• Winter 2012-13

    Volume 35, Number 2

    Virginia Tech Magazine, winter 2012-13
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  • Roving Mars

    quotation mark

    When you look at a thick stack of layers, it's like a book and you start at the bottom with the earliest chapters and work your way up. The cool thing is that whatever was going on on Mars at the time of the story we're about to read, is at the time life was starting to evolve on Earth. We get to read that story here and see what controlled the early environmental evolution. I hope that will be the legacy of this mission."

    John Grotzinger , (Ph.D. geology ’85), chief scientist for NASA's Mars Science Laboratory mission
  • Stop or go? Yellow-light dilemmas

    Researchers at the Virginia Tech Transportation Institute (VTTI) are attempting to improve intersection safety by researching driver reaction and the timing of yellow lights.

    traffic light

    Although observation-based research shows that only 1.4 percent of drivers cross the stop line after the light turns red, more than 20 percent of traffic fatalities in the U.S. occur at intersections.

    "If the yellow time is not set correctly, a dilemma zone is eminent," said Hesham Rakha, director of the Center for Sustainable Mobility at VTTI. "The dilemma zone occurs when the driver has no feasible choice. In other words, the driver can neither stop nor proceed through the intersection before the light turns red. This can also occur if the approaching vehicle is traveling faster than the posted speed limit and/or if the driver's perception and reaction time is longer than one second.”

    Rakha and his team are using the Virginia Smart Road, managed by VTTI, to test drivers’ behavior as they approach yellow lights. Their aim is to determine signal times that are safer yet still efficient.
  • Blacksburg tops lists for best place to raise kids, find a job

    Blacksburg Farmers Market

    In September 2012, real estate site ranked Blacksburg No. 1 on its "Top 10 Cities to Raise a Family" listing, citing the presence of Virginia Tech and numerous economic opportunities as reasons for the top designation. Last year, Bloomberg Businessweek ranked Blacksburg as the "Best Place in the U.S. to Raise Kids." Educational and economic information, crime rates, amenities, air quality, and diversity were factors considered in the nationwide ranking.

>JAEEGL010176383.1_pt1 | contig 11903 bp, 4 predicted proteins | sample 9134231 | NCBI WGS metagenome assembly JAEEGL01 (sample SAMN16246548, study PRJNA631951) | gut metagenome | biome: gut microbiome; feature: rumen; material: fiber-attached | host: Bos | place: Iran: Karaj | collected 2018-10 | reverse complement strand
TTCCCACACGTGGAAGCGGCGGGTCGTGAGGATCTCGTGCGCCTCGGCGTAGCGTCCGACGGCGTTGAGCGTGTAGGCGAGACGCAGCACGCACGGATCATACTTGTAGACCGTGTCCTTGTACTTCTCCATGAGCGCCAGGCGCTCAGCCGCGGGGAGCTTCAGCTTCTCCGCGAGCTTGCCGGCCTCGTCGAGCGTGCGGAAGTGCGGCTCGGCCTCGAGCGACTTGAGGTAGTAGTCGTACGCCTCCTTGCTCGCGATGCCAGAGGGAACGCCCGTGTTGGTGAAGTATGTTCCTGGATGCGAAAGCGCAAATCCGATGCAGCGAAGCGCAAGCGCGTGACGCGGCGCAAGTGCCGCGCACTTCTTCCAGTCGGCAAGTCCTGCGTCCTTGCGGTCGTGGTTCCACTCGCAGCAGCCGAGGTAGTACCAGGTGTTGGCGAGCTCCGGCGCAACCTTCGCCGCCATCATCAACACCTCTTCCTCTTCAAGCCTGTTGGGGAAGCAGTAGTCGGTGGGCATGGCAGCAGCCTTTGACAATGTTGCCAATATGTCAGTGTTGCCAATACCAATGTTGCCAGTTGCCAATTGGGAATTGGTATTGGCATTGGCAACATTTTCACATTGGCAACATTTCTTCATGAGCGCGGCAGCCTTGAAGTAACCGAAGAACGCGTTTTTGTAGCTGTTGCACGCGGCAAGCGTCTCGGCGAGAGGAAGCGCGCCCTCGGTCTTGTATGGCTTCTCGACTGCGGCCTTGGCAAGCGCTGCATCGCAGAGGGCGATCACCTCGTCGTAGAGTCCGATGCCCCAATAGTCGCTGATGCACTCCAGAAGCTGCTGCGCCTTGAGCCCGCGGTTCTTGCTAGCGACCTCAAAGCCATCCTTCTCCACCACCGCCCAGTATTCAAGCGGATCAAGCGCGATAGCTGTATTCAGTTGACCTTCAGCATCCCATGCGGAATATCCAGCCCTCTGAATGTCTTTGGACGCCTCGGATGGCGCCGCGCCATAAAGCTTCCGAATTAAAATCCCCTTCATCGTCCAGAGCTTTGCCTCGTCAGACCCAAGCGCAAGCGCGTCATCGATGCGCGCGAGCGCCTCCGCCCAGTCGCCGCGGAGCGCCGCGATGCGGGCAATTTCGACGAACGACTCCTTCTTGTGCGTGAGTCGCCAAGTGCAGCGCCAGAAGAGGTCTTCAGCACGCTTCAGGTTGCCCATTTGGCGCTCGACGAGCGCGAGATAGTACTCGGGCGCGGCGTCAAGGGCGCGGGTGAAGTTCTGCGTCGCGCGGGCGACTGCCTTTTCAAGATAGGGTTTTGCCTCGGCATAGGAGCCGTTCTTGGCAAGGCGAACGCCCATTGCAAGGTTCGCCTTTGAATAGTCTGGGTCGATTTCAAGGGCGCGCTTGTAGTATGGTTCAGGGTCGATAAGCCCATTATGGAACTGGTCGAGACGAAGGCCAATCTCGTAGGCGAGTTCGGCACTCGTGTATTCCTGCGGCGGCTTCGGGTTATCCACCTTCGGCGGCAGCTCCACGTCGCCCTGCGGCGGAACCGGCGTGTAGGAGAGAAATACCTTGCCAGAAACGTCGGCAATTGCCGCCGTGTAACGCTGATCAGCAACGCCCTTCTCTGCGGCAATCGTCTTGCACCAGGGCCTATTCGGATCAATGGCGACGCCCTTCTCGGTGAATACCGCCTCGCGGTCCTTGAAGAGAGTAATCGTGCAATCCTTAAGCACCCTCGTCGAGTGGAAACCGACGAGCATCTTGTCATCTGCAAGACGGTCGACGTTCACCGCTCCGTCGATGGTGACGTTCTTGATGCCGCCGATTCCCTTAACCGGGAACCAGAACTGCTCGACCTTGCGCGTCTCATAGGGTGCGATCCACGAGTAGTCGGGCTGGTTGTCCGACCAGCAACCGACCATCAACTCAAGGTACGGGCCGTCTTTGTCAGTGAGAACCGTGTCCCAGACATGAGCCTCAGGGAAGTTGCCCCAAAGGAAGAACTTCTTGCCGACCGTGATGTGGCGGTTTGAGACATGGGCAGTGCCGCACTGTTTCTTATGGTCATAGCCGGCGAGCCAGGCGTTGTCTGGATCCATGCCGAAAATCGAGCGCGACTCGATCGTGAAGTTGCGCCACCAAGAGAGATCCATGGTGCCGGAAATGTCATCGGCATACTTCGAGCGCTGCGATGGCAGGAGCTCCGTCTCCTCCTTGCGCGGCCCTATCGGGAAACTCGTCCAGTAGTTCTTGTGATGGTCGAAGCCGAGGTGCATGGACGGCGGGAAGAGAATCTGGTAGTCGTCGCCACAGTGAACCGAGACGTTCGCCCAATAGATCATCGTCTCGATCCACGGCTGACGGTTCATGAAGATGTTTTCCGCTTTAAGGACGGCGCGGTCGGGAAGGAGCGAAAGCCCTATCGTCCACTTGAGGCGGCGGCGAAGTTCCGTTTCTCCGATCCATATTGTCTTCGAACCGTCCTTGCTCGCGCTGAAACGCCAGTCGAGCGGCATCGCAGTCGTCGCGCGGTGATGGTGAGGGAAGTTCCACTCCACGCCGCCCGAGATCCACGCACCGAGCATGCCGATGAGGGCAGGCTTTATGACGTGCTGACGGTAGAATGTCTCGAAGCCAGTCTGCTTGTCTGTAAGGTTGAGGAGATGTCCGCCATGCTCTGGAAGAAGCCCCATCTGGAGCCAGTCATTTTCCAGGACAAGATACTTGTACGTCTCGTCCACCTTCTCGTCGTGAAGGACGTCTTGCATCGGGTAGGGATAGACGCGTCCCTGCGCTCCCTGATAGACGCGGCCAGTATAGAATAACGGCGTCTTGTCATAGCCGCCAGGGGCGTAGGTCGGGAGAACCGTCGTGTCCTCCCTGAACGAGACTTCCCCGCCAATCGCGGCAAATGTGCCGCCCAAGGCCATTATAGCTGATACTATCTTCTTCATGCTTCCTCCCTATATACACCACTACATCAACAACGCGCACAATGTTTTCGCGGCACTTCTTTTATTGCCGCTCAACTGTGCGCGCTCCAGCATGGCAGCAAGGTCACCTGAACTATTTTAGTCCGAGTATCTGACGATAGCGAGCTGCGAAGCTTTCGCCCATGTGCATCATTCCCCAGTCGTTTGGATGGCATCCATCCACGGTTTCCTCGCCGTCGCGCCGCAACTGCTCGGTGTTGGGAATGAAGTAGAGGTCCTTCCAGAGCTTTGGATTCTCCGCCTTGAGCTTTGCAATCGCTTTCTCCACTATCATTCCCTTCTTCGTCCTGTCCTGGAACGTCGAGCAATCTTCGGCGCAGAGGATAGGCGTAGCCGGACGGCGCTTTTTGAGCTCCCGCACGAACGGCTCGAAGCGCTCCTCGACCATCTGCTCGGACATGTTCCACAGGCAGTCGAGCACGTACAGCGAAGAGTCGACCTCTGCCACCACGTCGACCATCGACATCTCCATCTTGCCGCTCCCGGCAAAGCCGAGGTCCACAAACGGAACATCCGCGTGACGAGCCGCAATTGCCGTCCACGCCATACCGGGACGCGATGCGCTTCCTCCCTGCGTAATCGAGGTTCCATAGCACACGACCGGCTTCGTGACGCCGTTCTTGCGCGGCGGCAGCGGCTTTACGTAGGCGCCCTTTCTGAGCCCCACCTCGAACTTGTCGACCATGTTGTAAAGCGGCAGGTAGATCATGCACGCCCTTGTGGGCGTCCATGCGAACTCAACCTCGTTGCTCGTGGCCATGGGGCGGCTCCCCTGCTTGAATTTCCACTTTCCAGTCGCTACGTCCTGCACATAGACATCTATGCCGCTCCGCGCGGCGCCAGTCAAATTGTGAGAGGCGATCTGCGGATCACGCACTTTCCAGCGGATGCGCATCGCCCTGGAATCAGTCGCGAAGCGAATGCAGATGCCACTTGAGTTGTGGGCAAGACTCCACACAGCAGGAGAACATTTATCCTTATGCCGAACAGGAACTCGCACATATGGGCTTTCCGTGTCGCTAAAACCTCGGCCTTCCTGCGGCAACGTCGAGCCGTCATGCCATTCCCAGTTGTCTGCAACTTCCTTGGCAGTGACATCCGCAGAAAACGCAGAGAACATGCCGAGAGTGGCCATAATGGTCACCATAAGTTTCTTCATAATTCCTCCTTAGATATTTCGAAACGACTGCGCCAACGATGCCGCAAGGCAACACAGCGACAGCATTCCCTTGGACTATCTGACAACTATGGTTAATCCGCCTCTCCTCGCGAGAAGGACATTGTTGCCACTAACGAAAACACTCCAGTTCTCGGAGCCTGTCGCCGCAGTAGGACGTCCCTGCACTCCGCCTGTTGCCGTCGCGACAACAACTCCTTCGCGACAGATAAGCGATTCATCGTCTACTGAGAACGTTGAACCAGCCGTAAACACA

It's not just the region's family-friendly atmosphere that's catching attention. In May, the Blacksburg-Christiansburg-Radford area was listed at No. 5 on Forbes' list of the best small cities for jobs. The list was developed using statistical data from the Bureau of Labor Statistics.
  • Lack of sleep affects your workplace ethics, study finds

    Many studies have looked at the impact of sleep deprivation on workers' health, safety, and morale, said Pamplin College of Business Assistant Professor of Management Christopher Barnes, but few have considered its implications for unethical behavior. Barnes and three other scholars conducted four studies in different settings and situations to examine the influence of low levels of sleep in decision-making situations involving ethical considerations. "We consistently found that people were more likely to behave unethically when they were short on sleep," he said.

    Lack of sleep affects your workplace ethics. Photo illustration by Jim Stroup.
  • Untold stories of incarceration

    Joyce Arditti quotation markI realized I had entered into a 'hidden pocket' of experience due to my insider status as a visitor and that these stories of families impacted by incarceration needed to be told. I have never witnessed so much pain, vulnerability, and also strength, as I had amongst these families who were also 'doing time' with the incarcerated person."

    Joyce Arditti, professor of human development in the College of Liberal Arts and Human Sciences, whose research deals with the effects of parental incarceration on families.

    More about Arditti's work »
  • Center for European Studies and Architecture begins expansion, renovation

    Center for European Studies and Architecture in Riva San Vitale

    Situated in a Swiss village between the foot of Monte San Giorgio and the shore of Lake Lugano, the Center for European Studies and Architecture in Riva San Vitale has served as Virginia Tech’s European campus for 20 years. Now, the center is scheduled for expansion and renovation.

    Plans include the construction of 6,200 square feet of new space and the renovation of 5,200 square feet of existing space in the 19,259-square-foot main building. The expansion will include a new dining area, a large classroom, and renovations and enlargement of the existing library, among other improvements.